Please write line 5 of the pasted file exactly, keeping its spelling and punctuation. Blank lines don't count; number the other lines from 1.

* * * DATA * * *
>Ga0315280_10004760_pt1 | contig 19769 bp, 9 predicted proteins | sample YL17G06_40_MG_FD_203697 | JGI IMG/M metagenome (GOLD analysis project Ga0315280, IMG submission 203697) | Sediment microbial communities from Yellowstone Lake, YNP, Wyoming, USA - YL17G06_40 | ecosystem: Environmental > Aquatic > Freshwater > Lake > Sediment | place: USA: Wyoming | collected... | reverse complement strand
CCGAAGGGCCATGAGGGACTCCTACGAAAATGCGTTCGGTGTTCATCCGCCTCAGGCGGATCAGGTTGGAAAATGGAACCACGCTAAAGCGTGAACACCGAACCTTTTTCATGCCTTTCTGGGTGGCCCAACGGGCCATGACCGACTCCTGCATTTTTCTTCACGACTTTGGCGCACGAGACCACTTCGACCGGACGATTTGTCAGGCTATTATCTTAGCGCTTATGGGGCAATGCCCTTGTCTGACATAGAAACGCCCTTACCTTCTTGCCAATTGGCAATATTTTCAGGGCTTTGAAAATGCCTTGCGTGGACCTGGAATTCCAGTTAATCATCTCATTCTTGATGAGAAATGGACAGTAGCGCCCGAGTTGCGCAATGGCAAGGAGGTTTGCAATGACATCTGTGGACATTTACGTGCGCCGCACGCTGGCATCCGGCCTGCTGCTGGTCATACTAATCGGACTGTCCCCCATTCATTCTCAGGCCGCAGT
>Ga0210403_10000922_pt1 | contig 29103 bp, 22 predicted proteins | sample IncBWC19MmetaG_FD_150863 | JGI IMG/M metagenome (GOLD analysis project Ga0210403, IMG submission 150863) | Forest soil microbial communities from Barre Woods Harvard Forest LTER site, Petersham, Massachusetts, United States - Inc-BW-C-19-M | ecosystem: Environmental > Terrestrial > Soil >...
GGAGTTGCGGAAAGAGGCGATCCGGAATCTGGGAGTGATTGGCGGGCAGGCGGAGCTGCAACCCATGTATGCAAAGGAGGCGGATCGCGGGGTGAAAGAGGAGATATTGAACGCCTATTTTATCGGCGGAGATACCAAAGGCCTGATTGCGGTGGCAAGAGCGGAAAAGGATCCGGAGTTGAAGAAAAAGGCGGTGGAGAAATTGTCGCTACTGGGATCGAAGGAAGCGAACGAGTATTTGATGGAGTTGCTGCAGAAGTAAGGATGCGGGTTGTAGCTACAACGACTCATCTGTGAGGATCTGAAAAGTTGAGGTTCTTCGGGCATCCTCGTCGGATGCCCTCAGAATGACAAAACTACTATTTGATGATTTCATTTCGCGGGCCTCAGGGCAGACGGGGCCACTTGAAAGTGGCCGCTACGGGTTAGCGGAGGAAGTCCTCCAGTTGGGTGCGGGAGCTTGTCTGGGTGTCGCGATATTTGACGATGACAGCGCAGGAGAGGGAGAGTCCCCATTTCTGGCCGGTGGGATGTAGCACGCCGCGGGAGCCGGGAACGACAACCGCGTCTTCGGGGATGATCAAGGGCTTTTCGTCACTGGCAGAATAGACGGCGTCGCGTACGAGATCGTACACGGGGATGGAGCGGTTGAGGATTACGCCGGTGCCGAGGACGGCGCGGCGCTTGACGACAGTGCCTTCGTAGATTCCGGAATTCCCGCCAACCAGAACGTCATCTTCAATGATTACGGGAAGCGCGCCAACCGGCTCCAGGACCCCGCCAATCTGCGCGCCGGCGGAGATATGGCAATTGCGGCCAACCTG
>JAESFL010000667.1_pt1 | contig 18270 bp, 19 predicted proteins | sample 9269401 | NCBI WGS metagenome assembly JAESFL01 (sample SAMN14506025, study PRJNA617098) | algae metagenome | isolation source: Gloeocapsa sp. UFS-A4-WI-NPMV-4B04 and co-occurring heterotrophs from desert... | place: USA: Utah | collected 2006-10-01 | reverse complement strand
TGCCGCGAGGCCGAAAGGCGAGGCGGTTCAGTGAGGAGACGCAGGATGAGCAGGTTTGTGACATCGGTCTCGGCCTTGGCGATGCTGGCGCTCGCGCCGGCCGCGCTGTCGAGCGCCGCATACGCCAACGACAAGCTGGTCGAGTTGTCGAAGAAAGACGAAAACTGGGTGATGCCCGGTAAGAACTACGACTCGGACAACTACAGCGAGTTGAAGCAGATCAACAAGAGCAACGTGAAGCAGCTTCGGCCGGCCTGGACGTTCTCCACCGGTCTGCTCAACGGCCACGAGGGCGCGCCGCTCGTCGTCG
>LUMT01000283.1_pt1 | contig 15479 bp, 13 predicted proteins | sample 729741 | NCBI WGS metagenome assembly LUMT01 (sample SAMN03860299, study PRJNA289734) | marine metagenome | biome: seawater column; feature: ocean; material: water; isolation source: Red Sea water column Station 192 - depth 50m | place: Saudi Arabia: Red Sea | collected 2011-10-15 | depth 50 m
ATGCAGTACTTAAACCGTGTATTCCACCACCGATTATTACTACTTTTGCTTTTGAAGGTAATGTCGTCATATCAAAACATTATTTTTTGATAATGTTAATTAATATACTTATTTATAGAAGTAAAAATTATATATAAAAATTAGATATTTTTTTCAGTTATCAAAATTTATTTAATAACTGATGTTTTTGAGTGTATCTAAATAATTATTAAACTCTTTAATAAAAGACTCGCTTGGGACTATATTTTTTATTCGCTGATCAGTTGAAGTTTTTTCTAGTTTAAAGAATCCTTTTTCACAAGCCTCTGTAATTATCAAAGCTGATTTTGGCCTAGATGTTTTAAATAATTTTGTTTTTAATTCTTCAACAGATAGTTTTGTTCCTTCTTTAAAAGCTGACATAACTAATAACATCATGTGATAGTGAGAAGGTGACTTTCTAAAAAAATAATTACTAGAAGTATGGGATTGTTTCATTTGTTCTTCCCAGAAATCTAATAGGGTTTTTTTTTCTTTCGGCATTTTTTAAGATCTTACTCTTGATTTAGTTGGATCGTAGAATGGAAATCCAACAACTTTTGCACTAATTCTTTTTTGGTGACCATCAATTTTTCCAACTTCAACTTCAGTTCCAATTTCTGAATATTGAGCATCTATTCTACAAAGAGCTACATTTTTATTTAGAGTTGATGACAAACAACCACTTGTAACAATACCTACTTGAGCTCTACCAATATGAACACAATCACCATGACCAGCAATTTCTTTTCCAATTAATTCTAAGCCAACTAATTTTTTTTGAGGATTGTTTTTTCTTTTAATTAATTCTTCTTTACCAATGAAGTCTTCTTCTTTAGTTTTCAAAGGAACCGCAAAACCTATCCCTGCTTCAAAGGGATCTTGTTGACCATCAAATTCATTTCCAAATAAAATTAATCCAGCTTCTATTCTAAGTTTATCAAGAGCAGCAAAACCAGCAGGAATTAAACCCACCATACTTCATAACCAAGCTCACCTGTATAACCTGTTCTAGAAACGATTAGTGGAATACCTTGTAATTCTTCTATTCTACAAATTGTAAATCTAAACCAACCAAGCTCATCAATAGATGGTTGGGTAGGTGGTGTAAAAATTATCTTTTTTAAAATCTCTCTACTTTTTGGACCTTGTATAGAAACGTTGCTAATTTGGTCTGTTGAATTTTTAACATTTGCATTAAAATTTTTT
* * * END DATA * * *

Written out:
>JAESFL010000667.1_pt1 | contig 18270 bp, 19 predicted proteins | sample 9269401 | NCBI WGS metagenome assembly JAESFL01 (sample SAMN14506025, study PRJNA617098) | algae metagenome | isolation source: Gloeocapsa sp. UFS-A4-WI-NPMV-4B04 and co-occurring heterotrophs from desert... | place: USA: Utah | collected 2006-10-01 | reverse complement strand